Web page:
Innovation can turn the tide for UK housebuilding

Uk housebuilding

Joseph Daniels, CEO and founder of Etopia Group, and an independent net-zero adviser to the government, argues that modern methods of construction can not only address some of the most acute problems affecting UK housebuilding, but also looming energy and economic issues

Despite remaining resilient for the best part of 2021, the construction sector is still navigating rough waters thanks to stalling productivity levels, skills shortages and rising inflation.

Therefore, it has never been more important for the industry to adopt innovation that will, to some degree, help companies of all sizes overcome some of the biggest structural problems.

Recent statistics from the Department for Levelling Up, Housing& Communities (DLUHC) revealed that housing output is flatlining, with completions falling by around 4% year-on-year between July and September 2021. Global supply chain issues are undoubtedly taking a toll on productivity levels, as seen in various other surveys, while a shortage of skilled labour is leading to developers taking a slightly more pessimistic view on long-term outlooks. The Construction Industry Training Board reckons the sector will need 216,00 new workers in three years to meet growing demand.

Tackling the skills shortage

Meanwhile, the House of Lords’ Built Environment Committee has laid bare the problems housebuilding faces in the Meeting the UK’s Housing Demand report. The product of a six-month inquiry, the paper reveals that the role of SMEs in the housebuilding industry has collapsed, while uncertainty and delays to planning reform have created further problems.


But among many of the sensible solutions the report proposes, one should stand out: increasing the adoption of modern methods of construction (MMC) to address some of the sector’s most acute problems. You only have to reach the 12th page of the 110-page document to find that the committee sees MMC as a means of alleviating the skills shortage and delivering homes with fewer defects.

The paper is right to make these assumptions.

Uk housebuilding

Etopia Group’s factory in Cheshire, which is capable of creating 2,000 precision-engineered homes a year, draws from a talent pool spanning digital design, robotics and artificial intelligence. The automation of production through MMC is one way of relieving the pressure on traditional trades. Make Modular, a recently established trade body created to promote the offsite housing sector, reckons MMC can introduce up to 50,000 flexible future economy jobs where they are needed in the UK.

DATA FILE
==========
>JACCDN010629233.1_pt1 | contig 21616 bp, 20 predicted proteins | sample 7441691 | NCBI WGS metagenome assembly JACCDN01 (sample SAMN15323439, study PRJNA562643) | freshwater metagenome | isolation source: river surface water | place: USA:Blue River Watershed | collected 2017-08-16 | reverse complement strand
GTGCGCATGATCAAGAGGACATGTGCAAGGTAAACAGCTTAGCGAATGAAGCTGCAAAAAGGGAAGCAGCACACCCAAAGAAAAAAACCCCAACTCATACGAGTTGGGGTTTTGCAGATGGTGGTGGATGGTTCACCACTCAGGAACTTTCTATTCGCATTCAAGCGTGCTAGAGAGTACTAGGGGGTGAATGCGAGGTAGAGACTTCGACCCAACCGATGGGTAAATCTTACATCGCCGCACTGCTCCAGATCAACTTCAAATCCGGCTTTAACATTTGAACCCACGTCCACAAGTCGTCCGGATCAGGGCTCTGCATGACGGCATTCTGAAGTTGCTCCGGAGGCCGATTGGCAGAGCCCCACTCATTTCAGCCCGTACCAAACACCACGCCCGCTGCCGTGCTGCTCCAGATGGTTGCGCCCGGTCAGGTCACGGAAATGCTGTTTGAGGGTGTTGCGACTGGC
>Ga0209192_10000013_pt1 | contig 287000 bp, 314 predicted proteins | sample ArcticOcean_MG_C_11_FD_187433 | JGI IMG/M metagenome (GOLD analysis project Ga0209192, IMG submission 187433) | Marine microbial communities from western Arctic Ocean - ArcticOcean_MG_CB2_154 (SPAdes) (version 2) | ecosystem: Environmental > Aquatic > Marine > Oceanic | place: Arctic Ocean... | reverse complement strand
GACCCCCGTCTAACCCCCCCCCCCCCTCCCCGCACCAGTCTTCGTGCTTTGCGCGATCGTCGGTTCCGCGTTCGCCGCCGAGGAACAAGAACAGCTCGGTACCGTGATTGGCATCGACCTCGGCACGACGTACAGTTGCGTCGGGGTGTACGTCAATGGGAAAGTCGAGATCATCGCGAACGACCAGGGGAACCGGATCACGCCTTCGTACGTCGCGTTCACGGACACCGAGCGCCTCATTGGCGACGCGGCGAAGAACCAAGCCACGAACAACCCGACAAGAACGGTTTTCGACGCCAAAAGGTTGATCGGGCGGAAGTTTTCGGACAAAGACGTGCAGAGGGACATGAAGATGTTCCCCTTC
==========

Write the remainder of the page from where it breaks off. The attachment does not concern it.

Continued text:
DLUHC’s director of housing markets and strategy Emma Fraser has also rightly pointed out: “The shift to modern methods of construction is going to be a really important driver of changes in the skill base in the industry.”

By precision-engineering homes along production lines, MMC providers, such as ourselves, are also able to “design-out” defects thanks to the ability to benchmark quality at various stages of the manufacturing process. Digital design tools allow us to deliver superior accuracy, with robotics helping us to leave no room for error.

Given the industry’s reputation for shoddy design, the importance of this cannot be understated, with the University College of London finding in a 2020 report that “greedy” housebuilders are designing just 26% of homes well. At the time of publication, the report found that three-quarters of new homes constructed by large builders are of “mediocre” or “poor” design quality, with one in five so bad they should never have been given planning permission.

While affording industry-specific solutions, MMC also possesses the ability to address some of the UK’s most pressing societal problems.

Energy bills are expected to soar in April, almost doubling for some households. The Resolution Foundation reckons that 6.3m householders will be plunged into fuel poverty overnight. At present, 9% of households suffer fuel stress but will hit 27% if the price cap rises by more than half to about £2,000 a year as expected on 1 April. Ofgem, the energy regulator, will announce the new price cap level on 7 February but drastic rises in wholesale gas prices mean a large increase is all but inevitable.

For decades, the housebuilding industry has failed to deliver homes that are both airtight and energy efficient. In contrast, the homes that roll off our production lines, such as those delivered at our The Avenue development in Corby, surpass the highest A energy performance rating, scoring 105/100.

While housebuilding may not be able to do much on the geopolitical stage, where energy supply is arguably being weaponised, the sector can up its game in improving levels of energy efficiency. High levels of airtightness and improved building fabrics can translate into huge cost savings for consumers and the likes of cash-strapped councils, who often are responsible for subsiding energy costs for social housing tenants.

Looking ahead to 2022 and beyond, the government, which has already lent its support to the sector in more ways than one, must look to MMC as a means of joining up economic, housing and energy policy in order to address the industry’s and country’s most prominent structural problems.


Joseph Daniels

CEO and founder Uk housebuilding

Etopia Group

Tel: +44 (0)20 3781 8444






Please enter your comment!
Please enter your name here